The RDA for vitamin C for nonsmoking men and women is 60 mg a day (for smokers it's 100 mg). Recently experts have strongly suggested increasing the RDA to between 100 and 200 mg a day for all adults, and many recommend getting much more of this vitamin to maximize its health benefits.
The chances of getting scurvy today are all but nonexistent, because just 10 mg of vitamin C a day prevents this disease. Less than 50 mg a day, however, can result in an increased risk of heart attack, cataracts, and a reduced life span.
Because vitamin C is water-soluble—what the body cannot use, it eliminates in the urine and feces in about 12 hours—it's hard to get too much. But while many people are able to tolerate high doses of vitamin C (as much as 6,000 mg a day) with no ill effects, others may suffer from mouth ulcers, diarrhea, gas, and bloating at doses above 2,000 mg; these problems subside when the dose is reduced.
Special tip: Consider taking vitamin C as part of an antioxidant formula. It works best in concert with other antioxidants, especially vitamin E and flavonoids. The flavonoids, sometimes labeled as bioflavonoids, also enhance the effectiveness of vitamin C.
·For general health: Make sure you get 500 mg a day through foods and supplements.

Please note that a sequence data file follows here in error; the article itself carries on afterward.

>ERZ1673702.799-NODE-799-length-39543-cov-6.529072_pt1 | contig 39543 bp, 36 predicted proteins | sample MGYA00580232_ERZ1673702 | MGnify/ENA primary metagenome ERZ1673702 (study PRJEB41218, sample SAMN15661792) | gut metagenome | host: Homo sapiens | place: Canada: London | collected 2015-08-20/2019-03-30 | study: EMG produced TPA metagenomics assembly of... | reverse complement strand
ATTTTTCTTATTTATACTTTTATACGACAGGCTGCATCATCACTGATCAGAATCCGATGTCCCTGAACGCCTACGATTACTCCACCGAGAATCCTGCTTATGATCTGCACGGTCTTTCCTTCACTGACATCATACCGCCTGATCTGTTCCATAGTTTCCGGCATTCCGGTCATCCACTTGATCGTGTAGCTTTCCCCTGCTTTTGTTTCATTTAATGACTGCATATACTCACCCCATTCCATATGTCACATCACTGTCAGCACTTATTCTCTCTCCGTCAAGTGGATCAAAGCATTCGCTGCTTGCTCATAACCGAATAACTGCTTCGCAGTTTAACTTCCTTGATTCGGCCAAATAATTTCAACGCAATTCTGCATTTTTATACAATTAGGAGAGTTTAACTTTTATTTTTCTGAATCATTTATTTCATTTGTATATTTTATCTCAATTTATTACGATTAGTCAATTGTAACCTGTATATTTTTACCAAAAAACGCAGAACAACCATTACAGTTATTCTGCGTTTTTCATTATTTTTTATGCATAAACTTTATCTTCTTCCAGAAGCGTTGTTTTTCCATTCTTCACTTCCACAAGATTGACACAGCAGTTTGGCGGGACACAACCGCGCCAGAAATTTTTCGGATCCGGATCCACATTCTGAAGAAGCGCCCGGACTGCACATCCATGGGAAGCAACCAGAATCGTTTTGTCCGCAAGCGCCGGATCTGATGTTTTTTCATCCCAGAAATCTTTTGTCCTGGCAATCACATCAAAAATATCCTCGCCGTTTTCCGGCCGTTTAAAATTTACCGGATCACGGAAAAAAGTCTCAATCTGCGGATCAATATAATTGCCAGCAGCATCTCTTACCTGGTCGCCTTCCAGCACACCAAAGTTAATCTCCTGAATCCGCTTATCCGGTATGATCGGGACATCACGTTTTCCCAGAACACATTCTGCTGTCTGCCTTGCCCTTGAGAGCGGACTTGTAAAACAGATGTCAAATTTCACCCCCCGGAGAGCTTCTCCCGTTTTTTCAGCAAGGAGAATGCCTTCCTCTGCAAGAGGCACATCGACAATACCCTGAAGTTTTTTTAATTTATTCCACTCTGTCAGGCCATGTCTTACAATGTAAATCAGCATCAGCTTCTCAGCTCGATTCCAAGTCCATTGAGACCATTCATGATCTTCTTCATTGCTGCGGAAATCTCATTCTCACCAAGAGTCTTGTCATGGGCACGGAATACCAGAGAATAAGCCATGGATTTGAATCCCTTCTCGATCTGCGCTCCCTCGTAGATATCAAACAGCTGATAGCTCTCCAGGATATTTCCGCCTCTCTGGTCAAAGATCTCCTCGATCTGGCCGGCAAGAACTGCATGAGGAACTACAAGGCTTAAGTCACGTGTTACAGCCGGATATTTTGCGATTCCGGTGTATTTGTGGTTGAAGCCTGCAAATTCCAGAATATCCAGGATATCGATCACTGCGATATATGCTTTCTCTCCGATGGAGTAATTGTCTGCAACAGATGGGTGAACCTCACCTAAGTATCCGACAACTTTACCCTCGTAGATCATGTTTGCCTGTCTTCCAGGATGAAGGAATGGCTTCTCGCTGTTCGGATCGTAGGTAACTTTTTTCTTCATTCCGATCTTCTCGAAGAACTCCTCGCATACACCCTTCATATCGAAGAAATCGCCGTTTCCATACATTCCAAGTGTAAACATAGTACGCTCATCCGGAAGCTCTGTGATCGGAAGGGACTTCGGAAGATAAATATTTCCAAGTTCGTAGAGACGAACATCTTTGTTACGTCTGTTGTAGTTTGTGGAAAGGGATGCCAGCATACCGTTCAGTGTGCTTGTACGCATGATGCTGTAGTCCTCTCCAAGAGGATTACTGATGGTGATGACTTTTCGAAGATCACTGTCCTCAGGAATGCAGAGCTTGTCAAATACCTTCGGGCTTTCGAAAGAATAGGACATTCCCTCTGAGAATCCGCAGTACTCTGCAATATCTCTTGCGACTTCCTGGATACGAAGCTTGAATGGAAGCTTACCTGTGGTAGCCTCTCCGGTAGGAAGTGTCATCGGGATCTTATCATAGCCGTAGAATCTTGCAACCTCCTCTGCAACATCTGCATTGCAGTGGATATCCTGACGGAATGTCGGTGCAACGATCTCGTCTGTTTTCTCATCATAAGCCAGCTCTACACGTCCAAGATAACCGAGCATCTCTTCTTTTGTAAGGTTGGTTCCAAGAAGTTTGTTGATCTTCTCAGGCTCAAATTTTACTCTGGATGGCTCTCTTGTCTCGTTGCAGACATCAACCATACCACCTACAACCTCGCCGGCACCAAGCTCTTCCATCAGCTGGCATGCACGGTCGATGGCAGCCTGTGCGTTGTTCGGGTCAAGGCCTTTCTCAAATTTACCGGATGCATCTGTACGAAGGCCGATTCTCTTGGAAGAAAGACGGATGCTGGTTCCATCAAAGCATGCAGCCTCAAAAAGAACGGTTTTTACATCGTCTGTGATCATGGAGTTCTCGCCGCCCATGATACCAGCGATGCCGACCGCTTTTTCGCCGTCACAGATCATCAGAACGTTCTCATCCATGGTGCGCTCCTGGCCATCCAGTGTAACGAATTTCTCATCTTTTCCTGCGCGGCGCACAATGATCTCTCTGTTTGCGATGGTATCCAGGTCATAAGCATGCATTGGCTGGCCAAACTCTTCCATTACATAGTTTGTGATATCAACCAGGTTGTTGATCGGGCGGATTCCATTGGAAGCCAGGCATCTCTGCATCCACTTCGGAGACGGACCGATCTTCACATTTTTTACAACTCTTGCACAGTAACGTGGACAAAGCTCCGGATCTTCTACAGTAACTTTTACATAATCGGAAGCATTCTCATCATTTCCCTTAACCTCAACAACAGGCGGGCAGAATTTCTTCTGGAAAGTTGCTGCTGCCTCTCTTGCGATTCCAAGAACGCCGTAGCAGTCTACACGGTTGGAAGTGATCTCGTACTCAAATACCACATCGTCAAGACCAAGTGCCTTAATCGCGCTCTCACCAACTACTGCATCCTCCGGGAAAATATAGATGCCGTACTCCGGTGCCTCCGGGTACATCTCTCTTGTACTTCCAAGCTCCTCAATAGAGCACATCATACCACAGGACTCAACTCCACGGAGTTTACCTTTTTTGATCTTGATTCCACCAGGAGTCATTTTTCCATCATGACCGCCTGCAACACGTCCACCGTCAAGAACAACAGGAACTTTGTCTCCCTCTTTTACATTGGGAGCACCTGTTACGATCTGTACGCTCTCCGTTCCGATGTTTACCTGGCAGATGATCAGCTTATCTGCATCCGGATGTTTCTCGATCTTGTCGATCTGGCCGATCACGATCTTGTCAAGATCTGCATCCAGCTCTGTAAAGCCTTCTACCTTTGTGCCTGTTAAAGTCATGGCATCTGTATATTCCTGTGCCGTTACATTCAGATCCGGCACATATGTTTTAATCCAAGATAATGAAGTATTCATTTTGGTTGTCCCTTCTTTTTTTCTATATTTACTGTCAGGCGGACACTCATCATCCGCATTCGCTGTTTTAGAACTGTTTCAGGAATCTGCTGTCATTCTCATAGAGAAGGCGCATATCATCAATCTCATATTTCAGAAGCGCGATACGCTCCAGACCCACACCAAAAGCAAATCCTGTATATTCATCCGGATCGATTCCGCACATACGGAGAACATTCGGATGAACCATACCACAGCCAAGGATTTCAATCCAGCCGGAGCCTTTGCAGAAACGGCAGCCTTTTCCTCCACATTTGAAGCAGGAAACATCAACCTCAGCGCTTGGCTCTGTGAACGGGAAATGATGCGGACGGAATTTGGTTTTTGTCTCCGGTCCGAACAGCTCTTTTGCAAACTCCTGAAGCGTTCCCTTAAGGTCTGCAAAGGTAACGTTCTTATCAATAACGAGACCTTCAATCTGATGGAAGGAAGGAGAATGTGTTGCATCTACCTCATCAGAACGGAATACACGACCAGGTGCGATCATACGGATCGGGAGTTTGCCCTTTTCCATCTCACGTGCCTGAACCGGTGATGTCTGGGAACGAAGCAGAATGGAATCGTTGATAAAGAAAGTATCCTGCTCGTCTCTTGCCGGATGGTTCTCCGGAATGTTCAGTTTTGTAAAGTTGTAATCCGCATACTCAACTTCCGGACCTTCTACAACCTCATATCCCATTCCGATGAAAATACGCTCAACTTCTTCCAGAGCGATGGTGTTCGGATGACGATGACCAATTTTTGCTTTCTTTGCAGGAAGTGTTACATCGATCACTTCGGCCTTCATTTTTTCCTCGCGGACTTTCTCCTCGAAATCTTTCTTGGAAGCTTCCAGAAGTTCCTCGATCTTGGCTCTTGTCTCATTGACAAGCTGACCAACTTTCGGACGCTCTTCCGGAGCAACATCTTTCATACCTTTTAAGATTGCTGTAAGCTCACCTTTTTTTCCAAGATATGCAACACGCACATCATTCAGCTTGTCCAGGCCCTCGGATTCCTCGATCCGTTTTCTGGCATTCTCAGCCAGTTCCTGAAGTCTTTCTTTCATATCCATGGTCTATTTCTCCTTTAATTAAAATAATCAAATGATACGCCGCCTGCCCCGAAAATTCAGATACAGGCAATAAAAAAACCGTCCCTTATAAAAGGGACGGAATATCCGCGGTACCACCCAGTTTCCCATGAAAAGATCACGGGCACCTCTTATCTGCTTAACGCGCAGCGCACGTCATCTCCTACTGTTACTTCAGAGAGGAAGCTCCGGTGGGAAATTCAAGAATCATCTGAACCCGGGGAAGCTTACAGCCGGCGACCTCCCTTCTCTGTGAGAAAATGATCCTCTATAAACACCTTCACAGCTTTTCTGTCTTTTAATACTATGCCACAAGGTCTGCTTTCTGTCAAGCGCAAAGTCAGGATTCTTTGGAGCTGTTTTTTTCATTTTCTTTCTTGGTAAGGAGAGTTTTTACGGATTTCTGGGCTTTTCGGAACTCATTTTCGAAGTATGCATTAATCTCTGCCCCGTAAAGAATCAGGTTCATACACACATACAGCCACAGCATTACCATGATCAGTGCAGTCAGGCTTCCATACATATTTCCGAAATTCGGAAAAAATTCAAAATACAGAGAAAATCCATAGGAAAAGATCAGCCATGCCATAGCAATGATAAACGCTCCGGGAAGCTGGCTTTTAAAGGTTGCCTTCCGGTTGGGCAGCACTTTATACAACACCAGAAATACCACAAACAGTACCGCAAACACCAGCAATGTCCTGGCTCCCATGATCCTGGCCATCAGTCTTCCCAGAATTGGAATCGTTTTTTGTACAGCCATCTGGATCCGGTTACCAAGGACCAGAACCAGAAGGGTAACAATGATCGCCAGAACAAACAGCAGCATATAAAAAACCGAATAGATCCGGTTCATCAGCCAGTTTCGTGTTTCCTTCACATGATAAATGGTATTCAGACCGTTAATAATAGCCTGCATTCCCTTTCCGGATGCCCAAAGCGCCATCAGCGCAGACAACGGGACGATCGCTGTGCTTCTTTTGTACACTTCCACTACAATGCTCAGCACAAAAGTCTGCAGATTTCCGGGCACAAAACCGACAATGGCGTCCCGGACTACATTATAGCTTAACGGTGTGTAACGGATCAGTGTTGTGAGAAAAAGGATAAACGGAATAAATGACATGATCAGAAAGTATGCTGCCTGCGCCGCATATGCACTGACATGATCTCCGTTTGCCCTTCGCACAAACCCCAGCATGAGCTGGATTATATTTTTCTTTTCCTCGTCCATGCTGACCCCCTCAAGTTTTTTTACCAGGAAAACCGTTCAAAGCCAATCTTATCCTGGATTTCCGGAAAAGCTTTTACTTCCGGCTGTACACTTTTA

·For the treatment of various diseases: Depending on the ailment, 1,000 to 6,000 mg may be appropriate.
·Your body can't use more than 1,000 mg of vitamin C in any given dose. If you need to take a larger amount, split it into two or three doses spread throughout the day.
·Vitamin C can be taken with or without food, as you prefer.
·When shopping for vitamin C, don't waste money on specialized products—esterified C, time-released C, vitamin C with rose hips. There's no evidence that these are more efficiently absorbed than simple ascorbic acid.
·Large doses of vitamin C may cause a false positive result for glucose in the urine.
·If you have hemochromatosis, a genetic tendency to store excess iron (vitamin C enhances iron absorption), don't take more than 500 mg of vitamin C a day.
·Vitamin C can distort the accuracy of medical tests for colon cancer and hemoglobin levels. Let your doctor know if you're taking vitamin C supplements.